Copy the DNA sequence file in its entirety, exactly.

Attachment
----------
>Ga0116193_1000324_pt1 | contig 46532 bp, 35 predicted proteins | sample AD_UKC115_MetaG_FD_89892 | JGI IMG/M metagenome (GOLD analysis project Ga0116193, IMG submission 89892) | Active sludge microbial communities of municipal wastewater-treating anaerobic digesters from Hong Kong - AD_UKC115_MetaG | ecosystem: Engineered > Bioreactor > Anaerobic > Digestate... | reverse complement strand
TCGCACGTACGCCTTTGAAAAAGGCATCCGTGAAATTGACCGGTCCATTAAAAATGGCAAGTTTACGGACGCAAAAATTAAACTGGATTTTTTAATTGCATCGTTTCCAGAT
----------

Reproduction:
>Ga0116193_1000324_pt1 | contig 46532 bp, 35 predicted proteins | sample AD_UKC115_MetaG_FD_89892 | JGI IMG/M metagenome (GOLD analysis project Ga0116193, IMG submission 89892) | Active sludge microbial communities of municipal wastewater-treating anaerobic digesters from Hong Kong - AD_UKC115_MetaG | ecosystem: Engineered > Bioreactor > Anaerobic > Digestate... | reverse complement strand
TCGCACGTACGCCTTTGAAAAAGGCATCCGTGAAATTGACCGGTCCATTAAAAATGGCAAGTTTACGGACGCAAAAATTAAACTGGATTTTTTAATTGCATCGTTTCCAGAT